We hear a lot about bullying these days: its prevalence, its causes, its effects. Less frequently do we hear about solutions to bullying: tangible, practical things we can do to keep our children safe.
Last week Seattle-based nonprofit Committee for Children unveiled a multimedia campaign called “Stop Bullying.” They have partnered with Seattle-based media company Fisher Communications to get the word out. The campaign consists of television and radio spots hosted by news anchor Eric Johnson and a dedicated Web page with more detailed, research-based information, providing parents with ideas for realistic actions they can take to prevent and cope with bullying.
“The best part about this campaign is the message that we’re all in this together,” says Joan Cole Duffell, Executive Director at Committee for Children. “If we want to put a stop to bullying, vilifying schools or parents won’t help. Instead, these messages stress that the best way to stop bullying is to work together, and then they outline simple, positive steps adults can take to address the problem.
Committee for Children is considered a leader in the field of bullying prevention, having created research-based social-emotional learning materials for 35 years. Their Steps to Respect bullying prevention program was the subject of a recent 33-school randomized-controlled trial–the first of its kind to show significant reductions in aggression among American schoolchildren.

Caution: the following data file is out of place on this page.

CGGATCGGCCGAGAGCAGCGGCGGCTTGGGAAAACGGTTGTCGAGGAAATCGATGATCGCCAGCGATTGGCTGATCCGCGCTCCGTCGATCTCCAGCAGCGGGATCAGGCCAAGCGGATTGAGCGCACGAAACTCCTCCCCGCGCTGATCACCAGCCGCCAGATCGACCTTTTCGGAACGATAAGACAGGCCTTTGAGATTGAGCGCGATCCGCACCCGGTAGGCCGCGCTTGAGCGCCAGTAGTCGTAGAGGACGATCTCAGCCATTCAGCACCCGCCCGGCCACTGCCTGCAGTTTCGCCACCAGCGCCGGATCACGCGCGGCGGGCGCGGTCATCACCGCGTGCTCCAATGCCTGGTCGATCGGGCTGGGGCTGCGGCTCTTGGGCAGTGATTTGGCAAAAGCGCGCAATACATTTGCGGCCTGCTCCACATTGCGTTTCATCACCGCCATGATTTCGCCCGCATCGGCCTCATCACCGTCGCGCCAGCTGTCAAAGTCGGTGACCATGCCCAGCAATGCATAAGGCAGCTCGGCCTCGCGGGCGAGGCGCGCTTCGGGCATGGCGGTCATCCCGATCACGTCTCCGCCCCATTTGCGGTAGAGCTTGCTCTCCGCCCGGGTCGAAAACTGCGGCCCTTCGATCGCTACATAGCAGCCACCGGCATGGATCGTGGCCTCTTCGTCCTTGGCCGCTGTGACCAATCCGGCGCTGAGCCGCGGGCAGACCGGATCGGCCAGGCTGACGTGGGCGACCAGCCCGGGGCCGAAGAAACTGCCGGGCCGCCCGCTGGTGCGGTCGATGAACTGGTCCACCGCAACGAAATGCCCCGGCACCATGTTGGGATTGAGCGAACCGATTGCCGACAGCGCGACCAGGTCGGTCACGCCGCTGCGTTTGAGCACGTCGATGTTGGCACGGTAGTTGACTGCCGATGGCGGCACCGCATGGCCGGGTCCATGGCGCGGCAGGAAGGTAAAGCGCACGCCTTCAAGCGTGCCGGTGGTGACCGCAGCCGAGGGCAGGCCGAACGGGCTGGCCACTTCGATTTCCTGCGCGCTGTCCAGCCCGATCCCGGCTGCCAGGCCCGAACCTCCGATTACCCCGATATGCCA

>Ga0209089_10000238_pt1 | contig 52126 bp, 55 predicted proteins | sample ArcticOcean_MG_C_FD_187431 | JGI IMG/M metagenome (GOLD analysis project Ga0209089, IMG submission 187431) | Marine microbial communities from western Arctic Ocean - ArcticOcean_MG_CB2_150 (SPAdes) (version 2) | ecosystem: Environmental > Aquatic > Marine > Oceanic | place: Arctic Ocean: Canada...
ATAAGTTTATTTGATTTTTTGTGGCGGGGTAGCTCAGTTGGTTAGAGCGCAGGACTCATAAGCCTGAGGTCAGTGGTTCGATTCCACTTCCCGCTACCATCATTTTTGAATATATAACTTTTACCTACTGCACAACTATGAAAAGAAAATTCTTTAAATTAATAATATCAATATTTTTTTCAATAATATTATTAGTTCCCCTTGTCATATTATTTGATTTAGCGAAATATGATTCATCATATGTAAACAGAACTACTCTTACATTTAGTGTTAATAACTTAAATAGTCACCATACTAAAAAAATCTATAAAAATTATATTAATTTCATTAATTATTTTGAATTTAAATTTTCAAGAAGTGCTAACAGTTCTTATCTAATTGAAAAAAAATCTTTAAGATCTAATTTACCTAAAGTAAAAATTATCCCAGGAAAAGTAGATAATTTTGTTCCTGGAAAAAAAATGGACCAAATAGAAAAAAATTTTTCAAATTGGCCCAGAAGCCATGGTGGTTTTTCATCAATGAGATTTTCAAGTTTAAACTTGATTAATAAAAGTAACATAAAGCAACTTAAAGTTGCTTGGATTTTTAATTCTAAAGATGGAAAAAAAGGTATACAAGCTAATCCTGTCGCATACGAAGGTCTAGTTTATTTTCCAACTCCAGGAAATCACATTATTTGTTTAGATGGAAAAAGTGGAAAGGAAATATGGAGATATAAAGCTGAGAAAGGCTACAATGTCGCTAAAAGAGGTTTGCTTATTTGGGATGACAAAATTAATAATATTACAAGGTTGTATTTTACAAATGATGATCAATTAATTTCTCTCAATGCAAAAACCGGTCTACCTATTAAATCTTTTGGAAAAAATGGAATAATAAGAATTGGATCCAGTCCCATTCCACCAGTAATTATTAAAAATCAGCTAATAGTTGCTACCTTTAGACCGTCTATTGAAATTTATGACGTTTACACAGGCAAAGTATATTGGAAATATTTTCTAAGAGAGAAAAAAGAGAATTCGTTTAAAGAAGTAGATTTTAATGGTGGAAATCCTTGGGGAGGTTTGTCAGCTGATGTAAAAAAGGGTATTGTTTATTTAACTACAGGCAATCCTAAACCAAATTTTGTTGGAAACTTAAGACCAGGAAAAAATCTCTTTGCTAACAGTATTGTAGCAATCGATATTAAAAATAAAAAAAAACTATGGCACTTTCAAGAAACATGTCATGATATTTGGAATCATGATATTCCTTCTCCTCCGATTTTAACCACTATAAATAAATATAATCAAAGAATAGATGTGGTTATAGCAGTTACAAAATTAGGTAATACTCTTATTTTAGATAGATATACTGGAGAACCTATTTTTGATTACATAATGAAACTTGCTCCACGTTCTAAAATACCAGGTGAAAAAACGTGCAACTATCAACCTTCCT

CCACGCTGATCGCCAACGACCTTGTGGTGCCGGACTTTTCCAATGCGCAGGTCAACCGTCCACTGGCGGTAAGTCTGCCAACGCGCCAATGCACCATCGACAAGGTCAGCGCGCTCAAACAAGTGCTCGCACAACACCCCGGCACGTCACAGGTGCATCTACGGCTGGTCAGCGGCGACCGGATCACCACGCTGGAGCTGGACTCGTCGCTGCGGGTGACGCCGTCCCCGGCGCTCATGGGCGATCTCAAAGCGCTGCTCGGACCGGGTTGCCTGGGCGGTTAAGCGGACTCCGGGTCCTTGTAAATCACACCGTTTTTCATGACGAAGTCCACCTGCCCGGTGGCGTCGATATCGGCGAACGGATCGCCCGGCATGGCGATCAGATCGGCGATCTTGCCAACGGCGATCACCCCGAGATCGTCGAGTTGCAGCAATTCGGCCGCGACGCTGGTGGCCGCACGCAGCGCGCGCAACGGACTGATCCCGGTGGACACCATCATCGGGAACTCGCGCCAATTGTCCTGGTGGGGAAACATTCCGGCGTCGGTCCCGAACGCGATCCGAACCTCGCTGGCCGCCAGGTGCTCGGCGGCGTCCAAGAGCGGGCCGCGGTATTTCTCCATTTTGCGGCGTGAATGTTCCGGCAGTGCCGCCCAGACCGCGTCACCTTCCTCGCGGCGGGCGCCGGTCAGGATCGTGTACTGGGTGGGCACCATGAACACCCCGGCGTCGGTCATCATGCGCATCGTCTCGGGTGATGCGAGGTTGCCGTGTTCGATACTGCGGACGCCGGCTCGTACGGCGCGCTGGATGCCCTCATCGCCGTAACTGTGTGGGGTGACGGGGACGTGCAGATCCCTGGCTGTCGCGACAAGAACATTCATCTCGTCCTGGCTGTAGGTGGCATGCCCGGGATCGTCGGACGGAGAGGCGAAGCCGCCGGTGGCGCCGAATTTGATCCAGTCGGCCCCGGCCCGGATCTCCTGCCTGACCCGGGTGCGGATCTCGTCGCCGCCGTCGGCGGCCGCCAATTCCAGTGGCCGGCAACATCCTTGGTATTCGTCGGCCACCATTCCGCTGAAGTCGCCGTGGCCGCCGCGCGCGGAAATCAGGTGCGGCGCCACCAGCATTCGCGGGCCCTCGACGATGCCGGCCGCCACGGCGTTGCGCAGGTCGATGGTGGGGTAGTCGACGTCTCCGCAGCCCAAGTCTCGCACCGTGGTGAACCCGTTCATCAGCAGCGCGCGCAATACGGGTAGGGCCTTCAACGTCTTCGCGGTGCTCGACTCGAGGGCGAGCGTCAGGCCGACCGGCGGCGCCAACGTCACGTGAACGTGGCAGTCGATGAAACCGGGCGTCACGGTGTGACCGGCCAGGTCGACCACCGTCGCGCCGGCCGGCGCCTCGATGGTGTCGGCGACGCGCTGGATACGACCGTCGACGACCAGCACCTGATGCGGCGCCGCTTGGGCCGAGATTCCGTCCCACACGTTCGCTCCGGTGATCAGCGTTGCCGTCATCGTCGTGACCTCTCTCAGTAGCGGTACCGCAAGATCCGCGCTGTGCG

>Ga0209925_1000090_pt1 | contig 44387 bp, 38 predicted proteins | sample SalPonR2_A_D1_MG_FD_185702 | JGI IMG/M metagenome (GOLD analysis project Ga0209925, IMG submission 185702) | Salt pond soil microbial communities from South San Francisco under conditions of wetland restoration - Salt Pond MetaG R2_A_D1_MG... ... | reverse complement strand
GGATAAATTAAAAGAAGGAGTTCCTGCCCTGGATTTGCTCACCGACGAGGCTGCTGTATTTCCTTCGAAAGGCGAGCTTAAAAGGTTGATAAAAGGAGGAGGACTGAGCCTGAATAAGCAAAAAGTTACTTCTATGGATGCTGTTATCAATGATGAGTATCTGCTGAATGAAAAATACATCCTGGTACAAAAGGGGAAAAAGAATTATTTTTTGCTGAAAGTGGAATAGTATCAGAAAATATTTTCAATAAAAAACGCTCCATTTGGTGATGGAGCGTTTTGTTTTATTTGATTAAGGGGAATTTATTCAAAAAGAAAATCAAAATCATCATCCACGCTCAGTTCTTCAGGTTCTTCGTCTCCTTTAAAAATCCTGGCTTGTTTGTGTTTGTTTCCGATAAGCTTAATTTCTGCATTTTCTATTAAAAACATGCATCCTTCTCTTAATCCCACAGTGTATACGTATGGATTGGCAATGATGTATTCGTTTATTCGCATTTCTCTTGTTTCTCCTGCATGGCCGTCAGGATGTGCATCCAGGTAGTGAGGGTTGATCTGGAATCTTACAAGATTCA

Mia Doces, bullying prevention expert at Committee for Children, explains, “When parents see these messages on TV or hear them on the radio, they’ll get a couple of small suggestions for things they can do to help stop bullying. Then, they can go to the Web site to get more detailed information. For example, parents learn in the TV and radio spots that by talking to their children on a regular basis, they will keep the lines of communication open and make it more likely that bullying will be reported to them. On the website, they will be directed to specific questions and conversation starters that will help support these conversations.”
Seattle-based nonprofit Committee for Children is the world’s leading provider of educational programs for preschool through Grade 8 that teach social-emotional skills to prevent bullying and violence and promote academic achievement. Today, Committee for Children is helping more than 9 million students in 25,000 schools in 70 countries around the globe make friends, respect themselves and others, succeed in school today and build a better world tomorrow. To learn more, go to CFChildren.org.